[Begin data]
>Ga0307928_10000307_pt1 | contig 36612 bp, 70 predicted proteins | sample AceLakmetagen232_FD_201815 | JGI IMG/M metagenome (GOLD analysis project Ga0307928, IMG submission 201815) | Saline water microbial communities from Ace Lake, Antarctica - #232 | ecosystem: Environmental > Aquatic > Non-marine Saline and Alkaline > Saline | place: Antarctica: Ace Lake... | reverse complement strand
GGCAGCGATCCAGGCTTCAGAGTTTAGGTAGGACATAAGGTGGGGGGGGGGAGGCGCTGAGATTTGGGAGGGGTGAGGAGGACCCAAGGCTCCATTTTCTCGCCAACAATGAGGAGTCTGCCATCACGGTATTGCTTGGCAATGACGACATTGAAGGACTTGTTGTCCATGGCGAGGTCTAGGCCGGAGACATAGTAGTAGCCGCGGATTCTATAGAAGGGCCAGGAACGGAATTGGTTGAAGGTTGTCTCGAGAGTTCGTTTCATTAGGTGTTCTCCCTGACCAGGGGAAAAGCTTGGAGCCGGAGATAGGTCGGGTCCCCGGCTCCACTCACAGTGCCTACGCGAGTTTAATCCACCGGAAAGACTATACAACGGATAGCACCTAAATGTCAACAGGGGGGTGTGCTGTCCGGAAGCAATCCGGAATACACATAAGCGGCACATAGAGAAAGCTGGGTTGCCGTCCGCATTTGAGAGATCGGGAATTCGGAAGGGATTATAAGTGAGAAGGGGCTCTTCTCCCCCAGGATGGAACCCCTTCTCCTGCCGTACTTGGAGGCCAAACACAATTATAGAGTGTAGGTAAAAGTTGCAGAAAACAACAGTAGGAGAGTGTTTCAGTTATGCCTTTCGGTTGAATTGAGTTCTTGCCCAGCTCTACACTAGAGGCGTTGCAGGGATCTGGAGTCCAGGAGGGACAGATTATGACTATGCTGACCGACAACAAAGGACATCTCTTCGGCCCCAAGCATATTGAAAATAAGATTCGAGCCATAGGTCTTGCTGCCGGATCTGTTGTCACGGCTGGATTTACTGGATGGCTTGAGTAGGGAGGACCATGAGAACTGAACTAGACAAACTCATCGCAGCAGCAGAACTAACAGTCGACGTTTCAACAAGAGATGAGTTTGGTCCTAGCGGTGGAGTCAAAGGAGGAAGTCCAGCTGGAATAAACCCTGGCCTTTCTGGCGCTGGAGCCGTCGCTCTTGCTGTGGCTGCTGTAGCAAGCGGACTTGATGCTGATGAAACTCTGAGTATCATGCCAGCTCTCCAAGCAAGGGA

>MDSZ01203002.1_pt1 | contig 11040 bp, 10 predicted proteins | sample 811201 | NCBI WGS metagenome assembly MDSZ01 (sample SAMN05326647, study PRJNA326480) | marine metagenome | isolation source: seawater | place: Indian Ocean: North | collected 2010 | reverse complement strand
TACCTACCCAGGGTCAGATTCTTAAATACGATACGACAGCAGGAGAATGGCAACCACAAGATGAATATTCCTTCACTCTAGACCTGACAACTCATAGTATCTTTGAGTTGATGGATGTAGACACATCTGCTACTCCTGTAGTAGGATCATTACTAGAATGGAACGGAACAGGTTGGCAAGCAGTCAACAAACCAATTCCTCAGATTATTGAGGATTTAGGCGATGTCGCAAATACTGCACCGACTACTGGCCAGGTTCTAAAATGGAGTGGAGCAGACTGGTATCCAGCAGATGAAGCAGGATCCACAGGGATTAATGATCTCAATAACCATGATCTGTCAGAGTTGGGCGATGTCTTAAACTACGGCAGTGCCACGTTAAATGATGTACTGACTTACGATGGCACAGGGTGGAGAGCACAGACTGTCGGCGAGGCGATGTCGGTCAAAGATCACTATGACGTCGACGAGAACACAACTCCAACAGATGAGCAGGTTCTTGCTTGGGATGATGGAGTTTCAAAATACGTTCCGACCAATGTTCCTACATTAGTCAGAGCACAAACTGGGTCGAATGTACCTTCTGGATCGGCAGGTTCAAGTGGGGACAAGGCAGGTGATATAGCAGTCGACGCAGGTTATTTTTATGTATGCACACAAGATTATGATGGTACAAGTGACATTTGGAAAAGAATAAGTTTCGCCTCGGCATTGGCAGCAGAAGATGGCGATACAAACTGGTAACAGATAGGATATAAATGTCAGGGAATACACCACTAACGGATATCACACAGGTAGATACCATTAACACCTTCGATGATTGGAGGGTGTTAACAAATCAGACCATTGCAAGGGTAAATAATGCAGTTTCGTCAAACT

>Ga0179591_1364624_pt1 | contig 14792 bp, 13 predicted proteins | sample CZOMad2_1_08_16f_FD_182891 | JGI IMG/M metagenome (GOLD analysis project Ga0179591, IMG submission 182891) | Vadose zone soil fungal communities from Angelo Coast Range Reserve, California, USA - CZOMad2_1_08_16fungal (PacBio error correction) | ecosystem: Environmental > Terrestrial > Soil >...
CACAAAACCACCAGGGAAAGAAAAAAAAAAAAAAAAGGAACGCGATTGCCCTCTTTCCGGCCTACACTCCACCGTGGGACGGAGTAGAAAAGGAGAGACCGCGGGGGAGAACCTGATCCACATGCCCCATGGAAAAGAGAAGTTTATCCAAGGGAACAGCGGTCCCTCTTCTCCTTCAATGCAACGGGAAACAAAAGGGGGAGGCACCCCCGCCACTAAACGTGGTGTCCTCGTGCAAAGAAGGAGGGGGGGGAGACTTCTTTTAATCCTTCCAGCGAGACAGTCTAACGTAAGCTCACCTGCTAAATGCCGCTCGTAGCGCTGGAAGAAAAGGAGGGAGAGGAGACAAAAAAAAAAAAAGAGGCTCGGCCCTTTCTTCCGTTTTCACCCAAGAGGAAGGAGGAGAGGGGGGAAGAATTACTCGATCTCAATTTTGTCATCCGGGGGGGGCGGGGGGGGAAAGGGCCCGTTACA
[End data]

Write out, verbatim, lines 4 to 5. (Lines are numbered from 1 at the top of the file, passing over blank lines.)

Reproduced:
TACCTACCCAGGGTCAGATTCTTAAATACGATACGACAGCAGGAGAATGGCAACCACAAGATGAATATTCCTTCACTCTAGACCTGACAACTCATAGTATCTTTGAGTTGATGGATGTAGACACATCTGCTACTCCTGTAGTAGGATCATTACTAGAATGGAACGGAACAGGTTGGCAAGCAGTCAACAAACCAATTCCTCAGATTATTGAGGATTTAGGCGATGTCGCAAATACTGCACCGACTACTGGCCAGGTTCTAAAATGGAGTGGAGCAGACTGGTATCCAGCAGATGAAGCAGGATCCACAGGGATTAATGATCTCAATAACCATGATCTGTCAGAGTTGGGCGATGTCTTAAACTACGGCAGTGCCACGTTAAATGATGTACTGACTTACGATGGCACAGGGTGGAGAGCACAGACTGTCGGCGAGGCGATGTCGGTCAAAGATCACTATGACGTCGACGAGAACACAACTCCAACAGATGAGCAGGTTCTTGCTTGGGATGATGGAGTTTCAAAATACGTTCCGACCAATGTTCCTACATTAGTCAGAGCACAAACTGGGTCGAATGTACCTTCTGGATCGGCAGGTTCAAGTGGGGACAAGGCAGGTGATATAGCAGTCGACGCAGGTTATTTTTATGTATGCACACAAGATTATGATGGTACAAGTGACATTTGGAAAAGAATAAGTTTCGCCTCGGCATTGGCAGCAGAAGATGGCGATACAAACTGGTAACAGATAGGATATAAATGTCAGGGAATACACCACTAACGGATATCACACAGGTAGATACCATTAACACCTTCGATGATTGGAGGGTGTTAACAAATCAGACCATTGCAAGGGTAAATAATGCAGTTTCGTCAAACT

>Ga0179591_1364624_pt1 | contig 14792 bp, 13 predicted proteins | sample CZOMad2_1_08_16f_FD_182891 | JGI IMG/M metagenome (GOLD analysis project Ga0179591, IMG submission 182891) | Vadose zone soil fungal communities from Angelo Coast Range Reserve, California, USA - CZOMad2_1_08_16fungal (PacBio error correction) | ecosystem: Environmental > Terrestrial > Soil >...